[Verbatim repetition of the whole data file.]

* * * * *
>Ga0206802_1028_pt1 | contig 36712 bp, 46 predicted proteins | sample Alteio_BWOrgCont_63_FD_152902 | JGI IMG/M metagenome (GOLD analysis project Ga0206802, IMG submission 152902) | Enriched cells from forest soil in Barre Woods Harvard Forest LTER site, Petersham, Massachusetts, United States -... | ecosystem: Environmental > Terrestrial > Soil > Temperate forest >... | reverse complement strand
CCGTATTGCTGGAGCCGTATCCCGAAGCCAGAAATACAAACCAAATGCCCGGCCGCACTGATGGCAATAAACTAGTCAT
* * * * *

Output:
>Ga0206802_1028_pt1 | contig 36712 bp, 46 predicted proteins | sample Alteio_BWOrgCont_63_FD_152902 | JGI IMG/M metagenome (GOLD analysis project Ga0206802, IMG submission 152902) | Enriched cells from forest soil in Barre Woods Harvard Forest LTER site, Petersham, Massachusetts, United States -... | ecosystem: Environmental > Terrestrial > Soil > Temperate forest >... | reverse complement strand
CCGTATTGCTGGAGCCGTATCCCGAAGCCAGAAATACAAACCAAATGCCCGGCCGCACTGATGGCAATAAACTAGTCAT